This is another shot of the riving knife. It is two pieces instead of one that is bent. The lower piece that is not visible here, because it is behind the upper piece, mounts to the existing small riving knife of the saw. The visible larger part is riveted to the smaller part. The rivets are solid pieces of steel hammered into the rivet holes (which have a chamfer, so it holds tight), and then sanded down. There is no space for anything sticking out.
The saw sounds grown-up in the table. Quite seriously aggressive in a very confident way. It seems that the table enhances the lower frequencies of the saw's noise. Nice. It is clear that you should not mess with it. And it is surprisingly not too loud.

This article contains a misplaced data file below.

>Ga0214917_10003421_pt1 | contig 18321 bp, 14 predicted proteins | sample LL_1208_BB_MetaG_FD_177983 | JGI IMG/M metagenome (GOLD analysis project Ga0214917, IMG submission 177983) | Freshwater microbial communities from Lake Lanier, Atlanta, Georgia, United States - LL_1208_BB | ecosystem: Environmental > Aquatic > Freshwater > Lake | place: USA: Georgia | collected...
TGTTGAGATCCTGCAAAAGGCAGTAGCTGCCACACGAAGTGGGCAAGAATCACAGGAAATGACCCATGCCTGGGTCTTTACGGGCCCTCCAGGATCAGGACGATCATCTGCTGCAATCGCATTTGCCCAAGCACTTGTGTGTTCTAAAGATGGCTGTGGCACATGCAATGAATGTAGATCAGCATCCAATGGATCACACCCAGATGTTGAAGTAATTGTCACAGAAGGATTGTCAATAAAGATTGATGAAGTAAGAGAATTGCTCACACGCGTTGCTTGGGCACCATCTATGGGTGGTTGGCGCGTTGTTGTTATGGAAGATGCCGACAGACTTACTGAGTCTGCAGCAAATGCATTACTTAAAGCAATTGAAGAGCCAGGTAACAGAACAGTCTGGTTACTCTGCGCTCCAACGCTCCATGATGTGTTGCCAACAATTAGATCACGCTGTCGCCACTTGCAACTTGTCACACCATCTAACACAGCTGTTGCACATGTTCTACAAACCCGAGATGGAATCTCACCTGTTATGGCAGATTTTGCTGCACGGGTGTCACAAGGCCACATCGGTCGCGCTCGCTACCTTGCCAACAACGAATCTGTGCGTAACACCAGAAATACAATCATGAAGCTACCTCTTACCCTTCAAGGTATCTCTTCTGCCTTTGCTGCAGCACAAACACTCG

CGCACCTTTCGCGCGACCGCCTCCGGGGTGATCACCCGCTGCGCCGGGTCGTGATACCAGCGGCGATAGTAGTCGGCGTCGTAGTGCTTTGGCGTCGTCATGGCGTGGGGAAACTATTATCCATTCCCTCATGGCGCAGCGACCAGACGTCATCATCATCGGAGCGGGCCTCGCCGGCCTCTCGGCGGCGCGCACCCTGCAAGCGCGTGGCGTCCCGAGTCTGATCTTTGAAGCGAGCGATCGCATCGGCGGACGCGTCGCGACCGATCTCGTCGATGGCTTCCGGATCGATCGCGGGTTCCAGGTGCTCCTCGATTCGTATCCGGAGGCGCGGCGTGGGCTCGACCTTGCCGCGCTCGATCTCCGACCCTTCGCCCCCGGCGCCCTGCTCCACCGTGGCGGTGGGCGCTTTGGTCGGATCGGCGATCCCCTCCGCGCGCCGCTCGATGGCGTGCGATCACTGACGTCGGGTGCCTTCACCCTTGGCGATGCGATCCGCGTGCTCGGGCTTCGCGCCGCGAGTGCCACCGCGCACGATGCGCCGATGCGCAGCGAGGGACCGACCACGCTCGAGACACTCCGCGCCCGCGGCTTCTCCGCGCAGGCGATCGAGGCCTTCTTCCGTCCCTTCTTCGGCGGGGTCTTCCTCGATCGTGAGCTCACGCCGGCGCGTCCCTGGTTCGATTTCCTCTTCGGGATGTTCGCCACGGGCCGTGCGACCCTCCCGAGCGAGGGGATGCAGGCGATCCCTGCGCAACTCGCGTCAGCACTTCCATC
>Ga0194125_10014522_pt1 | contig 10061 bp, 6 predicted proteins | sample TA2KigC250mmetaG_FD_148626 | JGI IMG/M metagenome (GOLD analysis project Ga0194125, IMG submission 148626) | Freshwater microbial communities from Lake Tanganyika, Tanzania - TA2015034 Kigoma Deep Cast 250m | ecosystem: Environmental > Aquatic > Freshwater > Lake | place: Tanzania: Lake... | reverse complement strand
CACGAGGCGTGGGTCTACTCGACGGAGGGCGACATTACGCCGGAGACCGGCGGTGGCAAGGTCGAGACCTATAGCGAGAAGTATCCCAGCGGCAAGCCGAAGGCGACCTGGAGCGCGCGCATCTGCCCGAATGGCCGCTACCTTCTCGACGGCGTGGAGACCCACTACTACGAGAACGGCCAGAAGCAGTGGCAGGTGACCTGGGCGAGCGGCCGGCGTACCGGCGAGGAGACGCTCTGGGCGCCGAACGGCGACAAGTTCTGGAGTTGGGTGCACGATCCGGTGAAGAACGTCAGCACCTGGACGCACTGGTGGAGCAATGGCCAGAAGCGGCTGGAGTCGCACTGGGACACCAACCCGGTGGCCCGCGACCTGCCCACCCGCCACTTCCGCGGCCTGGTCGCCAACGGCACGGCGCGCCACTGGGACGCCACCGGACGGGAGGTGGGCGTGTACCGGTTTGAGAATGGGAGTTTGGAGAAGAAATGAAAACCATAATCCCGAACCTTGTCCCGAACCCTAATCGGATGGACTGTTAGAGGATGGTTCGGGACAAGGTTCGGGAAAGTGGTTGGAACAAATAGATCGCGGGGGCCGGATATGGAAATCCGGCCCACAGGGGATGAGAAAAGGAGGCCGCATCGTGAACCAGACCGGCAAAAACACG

Of course I made a 3D model of the table before starting. There were quite a few surprises of things getting in the way: the dust extraction hose, of course the tilting action of the saw, but also the motor and several other things. Despite all the cut-offs, the table needs to be rigid, so the task was to balance making space vs. enforcing the table.
So that's my new working table, convertible into a table saw. This is not over, more on this sooner or later.
Part 2: there is an article about the wiring of the table.